By Attorney John Dugan

Until recently, a family member or friend had to be appointed conservator to protect or manage property for a minor child or mentally incapacitated adult. This required expensive and time-consuming court filings, appointment of a guardian ad litem, annual accounts, filings, audits and court expenses, and public disclosure of values and finances.

Courts can now approve protective arrangements or single transactions for property of a minor child or incapacitated adult without a conservatorship. The new law can be found at Mass. General Laws, Chapter 190B, Section 5-408.

This law can be very helpful where:

  • a minor or incapacitated adult recovers funds for a claim or lawsuit
  • a minor or incapacitated adult inherits money or real estate
  • real is to be bought, sold or mortgaged for a minor or incapacitated adult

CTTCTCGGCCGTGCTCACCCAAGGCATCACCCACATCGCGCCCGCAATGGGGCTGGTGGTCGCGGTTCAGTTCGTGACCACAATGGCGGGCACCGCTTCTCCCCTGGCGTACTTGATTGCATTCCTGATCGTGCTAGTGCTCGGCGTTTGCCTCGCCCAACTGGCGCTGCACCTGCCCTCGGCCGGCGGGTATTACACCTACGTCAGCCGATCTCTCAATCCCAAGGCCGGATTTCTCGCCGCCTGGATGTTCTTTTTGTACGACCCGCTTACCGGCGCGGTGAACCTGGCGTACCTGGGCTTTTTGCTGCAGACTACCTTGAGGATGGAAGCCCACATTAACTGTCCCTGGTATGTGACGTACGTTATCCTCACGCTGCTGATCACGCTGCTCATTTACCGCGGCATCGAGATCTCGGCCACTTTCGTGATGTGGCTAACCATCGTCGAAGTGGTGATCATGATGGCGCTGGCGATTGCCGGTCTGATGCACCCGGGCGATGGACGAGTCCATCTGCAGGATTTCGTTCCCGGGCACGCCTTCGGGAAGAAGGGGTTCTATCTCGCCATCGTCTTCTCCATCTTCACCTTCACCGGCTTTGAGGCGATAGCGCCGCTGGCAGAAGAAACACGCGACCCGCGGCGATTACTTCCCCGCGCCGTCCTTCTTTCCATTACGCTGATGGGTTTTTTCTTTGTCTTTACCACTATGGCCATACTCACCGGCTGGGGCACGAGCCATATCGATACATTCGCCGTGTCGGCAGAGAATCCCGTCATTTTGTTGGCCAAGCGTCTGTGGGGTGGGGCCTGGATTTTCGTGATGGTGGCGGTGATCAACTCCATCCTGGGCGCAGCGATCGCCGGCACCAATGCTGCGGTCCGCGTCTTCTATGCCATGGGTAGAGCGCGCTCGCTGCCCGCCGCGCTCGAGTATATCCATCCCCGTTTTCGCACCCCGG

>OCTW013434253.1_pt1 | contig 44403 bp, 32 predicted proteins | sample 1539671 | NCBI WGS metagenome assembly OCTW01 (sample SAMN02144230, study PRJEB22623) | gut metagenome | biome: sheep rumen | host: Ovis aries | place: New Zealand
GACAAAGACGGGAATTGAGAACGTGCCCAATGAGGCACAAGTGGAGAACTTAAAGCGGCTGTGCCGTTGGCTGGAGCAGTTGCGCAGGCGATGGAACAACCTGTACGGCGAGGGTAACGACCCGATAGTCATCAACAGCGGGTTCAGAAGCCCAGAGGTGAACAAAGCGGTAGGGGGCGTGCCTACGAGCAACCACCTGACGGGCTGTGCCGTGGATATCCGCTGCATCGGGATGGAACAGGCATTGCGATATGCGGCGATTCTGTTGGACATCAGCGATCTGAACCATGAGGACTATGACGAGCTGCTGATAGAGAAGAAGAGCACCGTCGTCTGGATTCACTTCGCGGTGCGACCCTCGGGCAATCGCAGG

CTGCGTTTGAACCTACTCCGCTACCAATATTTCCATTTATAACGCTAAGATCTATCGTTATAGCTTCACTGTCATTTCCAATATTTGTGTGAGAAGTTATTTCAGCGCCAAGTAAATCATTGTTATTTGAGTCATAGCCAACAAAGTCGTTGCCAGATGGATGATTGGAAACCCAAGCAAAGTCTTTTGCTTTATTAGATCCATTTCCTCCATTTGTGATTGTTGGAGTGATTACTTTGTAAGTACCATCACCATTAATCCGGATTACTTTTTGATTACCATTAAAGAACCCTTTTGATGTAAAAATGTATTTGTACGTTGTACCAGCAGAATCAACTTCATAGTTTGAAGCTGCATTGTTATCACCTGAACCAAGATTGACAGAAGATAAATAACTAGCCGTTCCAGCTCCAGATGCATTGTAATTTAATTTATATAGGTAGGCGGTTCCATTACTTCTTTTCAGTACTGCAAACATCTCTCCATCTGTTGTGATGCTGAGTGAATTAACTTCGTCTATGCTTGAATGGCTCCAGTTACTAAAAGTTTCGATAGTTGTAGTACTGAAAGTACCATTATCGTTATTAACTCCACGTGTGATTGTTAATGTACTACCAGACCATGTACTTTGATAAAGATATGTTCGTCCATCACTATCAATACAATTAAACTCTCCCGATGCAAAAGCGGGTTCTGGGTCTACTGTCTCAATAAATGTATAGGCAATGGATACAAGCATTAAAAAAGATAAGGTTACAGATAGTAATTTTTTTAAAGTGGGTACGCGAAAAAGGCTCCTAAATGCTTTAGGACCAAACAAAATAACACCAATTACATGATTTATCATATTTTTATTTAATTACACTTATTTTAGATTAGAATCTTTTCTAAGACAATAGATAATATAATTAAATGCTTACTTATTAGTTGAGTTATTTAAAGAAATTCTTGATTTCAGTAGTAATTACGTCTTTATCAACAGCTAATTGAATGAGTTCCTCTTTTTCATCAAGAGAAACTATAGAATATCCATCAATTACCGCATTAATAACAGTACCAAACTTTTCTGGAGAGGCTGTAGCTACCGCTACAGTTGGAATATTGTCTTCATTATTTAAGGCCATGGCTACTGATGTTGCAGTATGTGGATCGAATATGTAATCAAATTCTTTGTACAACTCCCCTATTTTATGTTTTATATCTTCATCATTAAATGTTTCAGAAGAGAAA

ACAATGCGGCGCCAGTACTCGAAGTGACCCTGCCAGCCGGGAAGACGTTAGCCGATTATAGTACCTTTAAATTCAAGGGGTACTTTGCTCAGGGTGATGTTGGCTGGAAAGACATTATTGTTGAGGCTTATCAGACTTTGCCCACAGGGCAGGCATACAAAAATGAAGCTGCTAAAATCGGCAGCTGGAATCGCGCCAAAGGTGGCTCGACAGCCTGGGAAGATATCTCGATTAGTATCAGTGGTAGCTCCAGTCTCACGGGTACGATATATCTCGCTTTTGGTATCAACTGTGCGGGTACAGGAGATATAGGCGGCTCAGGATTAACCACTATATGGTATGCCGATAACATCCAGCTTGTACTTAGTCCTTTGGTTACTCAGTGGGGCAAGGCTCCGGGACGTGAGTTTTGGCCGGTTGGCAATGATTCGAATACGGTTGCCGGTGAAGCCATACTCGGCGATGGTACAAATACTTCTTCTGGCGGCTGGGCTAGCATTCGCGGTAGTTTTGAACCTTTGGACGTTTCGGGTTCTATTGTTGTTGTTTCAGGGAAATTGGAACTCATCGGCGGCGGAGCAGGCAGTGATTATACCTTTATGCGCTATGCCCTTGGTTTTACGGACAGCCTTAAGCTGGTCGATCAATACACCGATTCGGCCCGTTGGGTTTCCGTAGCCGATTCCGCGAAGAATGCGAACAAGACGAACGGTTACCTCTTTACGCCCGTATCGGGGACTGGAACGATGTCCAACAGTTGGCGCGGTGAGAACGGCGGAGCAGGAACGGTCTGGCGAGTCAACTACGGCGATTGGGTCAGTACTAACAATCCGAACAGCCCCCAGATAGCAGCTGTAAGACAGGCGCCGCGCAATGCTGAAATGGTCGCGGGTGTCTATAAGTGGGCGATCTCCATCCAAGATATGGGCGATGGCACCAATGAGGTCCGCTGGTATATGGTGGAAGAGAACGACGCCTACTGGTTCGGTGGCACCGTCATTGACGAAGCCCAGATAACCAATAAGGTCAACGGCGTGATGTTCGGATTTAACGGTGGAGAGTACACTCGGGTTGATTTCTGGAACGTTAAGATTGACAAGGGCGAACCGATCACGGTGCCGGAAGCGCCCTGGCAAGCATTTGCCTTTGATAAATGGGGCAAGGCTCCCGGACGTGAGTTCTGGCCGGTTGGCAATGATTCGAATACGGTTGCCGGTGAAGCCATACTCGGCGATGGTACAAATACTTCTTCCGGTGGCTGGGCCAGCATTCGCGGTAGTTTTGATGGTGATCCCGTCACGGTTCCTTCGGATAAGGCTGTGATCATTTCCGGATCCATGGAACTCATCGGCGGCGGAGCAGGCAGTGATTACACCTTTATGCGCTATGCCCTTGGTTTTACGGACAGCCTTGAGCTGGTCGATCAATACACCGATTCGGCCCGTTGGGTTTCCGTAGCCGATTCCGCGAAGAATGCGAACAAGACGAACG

• Money belonging to a minor or incapacitated person is to be put into a trust

Some people have powers of attorney that designated a trusted agent to manage money and property if the principal becomes senile or mentally incapacitated. However, situations often occur where the power of attorney does not allow the agent to create a new trust, or take out a reverse mortgage, or buy or sell real estate. The new law can expand the power of attorney, or give a family member or friend authority to conduct business for a minor or incapacitated adult without a conservatorship.

The court is obligated to consider the medical needs, living expenses, tax effects, financial circumstances, and life expectancy of the child or incapacitated adult, as well as the suitability of the person who will hold and manage the property. The court will appoint a guardian ad litem, usually an attorney, to protect the interests of the minor or adult. If the petition is approved, the court may require safeguards to monitor the property management as time goes by.

This new process is not available in all situations, but can often save a lot of time, expense, and public exposure of assets, and it allows the family member or friend to create a well-crafted plan to manage funds and property for a minor or adult over a long course of time.